Within the ETMS approach the timing of surgery is critical. The goal is to strengthen the “host,” optimize the “terrain,” and target the cancer, which may include specific individualized drug therapies. There are three primary reasons for implementing a comprehensive ETMS program before undergoing surgery:
- If you have been successful at shrinking the tumor, or eliminating it entirely, your long-term prognosis is good; if you remove the tumor surgically and then begin a systemic treatment program, you have no way of knowing how you are affecting the cancer.
- If the tumor has shrunk, surgery becomes easier, less invasive, and often (in certain cancers such as breast cancer) eliminates the need for reconstruction; the smaller the tumor, the less aggressive the surgery needs to be.
- Cancer is a systemic disease, which means that the origin of cancer is the stem cell. Various events occur that transform normal stem cells into cancer stem cells. These factors are both genetic (the genes you are born with) and epigenetic (genetic alternations that occur during one’s life); the same factors that cause cancer to develop at the stem cell level are also involved in cancer metastasis. What this means is that treating cancer systemically reduces the risk of metastasis.
Evidence is beginning to find its way into the forefront of modern research that surgery is not a curative treatment for systemic cancer and that many natural compounds such as those found in Vital Adapt, Power Adapt, Botanabol, Botanical Treasures, InflamAway, and ImmuCare I and II target cancer stem cells, as well as promote healing. Removing a tumor through resection is an aggressive and invasive action, and one that should be carefully considered when facing an already hostile, unstable internal environment. Until the allopathic medical model is fully aware of the detrimental effects of using emergency treatment approaches for addressing chronic conditions, we will be unsuccessful at treating and curing our most deadly diseases.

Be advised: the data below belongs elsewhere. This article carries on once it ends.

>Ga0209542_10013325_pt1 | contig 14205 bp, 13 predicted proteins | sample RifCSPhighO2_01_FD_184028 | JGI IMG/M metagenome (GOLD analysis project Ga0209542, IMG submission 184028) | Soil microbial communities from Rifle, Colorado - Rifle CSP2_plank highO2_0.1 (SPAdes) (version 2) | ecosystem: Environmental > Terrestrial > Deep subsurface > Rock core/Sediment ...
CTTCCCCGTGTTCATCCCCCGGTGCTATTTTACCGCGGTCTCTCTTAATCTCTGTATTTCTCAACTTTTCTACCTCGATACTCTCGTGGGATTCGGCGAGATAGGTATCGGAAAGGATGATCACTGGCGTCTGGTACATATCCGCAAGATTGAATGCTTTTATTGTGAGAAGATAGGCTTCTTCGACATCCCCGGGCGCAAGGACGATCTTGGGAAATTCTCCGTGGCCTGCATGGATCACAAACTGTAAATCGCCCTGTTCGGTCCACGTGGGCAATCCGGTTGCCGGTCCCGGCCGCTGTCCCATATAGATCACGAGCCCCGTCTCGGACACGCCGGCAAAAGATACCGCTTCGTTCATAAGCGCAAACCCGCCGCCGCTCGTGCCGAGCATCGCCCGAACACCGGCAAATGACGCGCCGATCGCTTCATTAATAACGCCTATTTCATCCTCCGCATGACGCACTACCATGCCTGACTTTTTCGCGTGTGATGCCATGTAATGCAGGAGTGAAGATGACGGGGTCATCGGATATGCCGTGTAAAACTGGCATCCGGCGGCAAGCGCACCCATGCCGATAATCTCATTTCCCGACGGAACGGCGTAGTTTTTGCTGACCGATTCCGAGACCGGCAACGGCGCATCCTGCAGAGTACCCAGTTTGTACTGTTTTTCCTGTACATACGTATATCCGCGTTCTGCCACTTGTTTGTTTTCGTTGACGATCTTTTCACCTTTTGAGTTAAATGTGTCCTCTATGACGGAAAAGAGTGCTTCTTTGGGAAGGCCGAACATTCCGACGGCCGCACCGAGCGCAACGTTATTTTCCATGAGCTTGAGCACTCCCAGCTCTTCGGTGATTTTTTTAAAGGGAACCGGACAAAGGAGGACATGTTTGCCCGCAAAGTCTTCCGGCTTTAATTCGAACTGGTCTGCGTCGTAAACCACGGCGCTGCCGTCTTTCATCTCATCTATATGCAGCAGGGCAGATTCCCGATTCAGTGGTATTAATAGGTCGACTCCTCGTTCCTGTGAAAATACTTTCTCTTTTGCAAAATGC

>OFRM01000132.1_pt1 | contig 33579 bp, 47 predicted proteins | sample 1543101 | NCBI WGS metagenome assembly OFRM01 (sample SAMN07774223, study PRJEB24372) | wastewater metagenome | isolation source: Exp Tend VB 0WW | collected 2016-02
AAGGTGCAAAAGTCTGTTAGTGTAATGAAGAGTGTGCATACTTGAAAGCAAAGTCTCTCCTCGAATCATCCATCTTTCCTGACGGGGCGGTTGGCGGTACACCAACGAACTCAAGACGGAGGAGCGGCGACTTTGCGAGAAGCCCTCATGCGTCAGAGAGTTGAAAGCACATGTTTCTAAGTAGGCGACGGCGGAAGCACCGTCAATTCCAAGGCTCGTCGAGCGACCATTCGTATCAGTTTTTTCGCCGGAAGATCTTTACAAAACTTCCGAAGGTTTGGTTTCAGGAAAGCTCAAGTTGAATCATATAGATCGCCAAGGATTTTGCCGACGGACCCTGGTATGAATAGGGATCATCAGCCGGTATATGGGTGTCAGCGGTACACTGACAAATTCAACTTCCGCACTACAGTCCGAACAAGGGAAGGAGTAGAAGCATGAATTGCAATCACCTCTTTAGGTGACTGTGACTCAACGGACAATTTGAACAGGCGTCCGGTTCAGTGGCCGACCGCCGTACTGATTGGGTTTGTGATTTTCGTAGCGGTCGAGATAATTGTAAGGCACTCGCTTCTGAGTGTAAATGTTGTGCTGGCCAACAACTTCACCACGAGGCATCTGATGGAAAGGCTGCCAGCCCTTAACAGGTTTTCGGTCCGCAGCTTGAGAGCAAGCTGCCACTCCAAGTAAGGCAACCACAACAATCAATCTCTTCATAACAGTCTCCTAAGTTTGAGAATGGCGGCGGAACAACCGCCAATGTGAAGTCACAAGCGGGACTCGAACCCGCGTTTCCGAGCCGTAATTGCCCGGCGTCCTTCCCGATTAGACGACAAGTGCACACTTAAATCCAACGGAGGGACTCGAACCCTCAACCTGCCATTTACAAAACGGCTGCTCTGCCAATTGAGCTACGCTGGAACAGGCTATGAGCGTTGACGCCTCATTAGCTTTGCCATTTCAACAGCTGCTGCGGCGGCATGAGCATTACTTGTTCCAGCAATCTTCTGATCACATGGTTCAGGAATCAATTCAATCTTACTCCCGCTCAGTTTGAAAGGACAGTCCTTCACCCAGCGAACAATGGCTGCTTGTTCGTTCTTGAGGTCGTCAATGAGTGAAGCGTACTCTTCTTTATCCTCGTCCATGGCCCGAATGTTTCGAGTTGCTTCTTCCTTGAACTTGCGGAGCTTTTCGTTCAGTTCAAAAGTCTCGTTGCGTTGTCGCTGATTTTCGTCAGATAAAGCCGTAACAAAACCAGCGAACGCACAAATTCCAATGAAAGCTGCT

Surgery has it place in cancer treatment, but it needs to be used wisely and with a greater understanding of the cost-to-benefit ratio; in addition, as mentioned previously, timing must be carefully considered. I believe surgery should be preserved as later treatment rather than as a first-line treatment as it is presently used, unless the situation is truly an emergency and must be performed to save a person’s life. Whenever possible, immunonutrition and botanical medicine needs to be applied at least one week (and preferably, weeks or months) prior to surgery. If one has been successful with a balanced, systemic treatment plan, results such as tumor shrinkage and a noticeable improvement in energy and overall health (as measured by lab tests) will be apparent. In this case, surgery, if necessary, can be successfully performed without the risk of generating an environment that will promote metastases.
For more information on this subject, please email your request for an extensive, fully referenced paper I’ve written entitled “Can Surgery Spread Cancer.”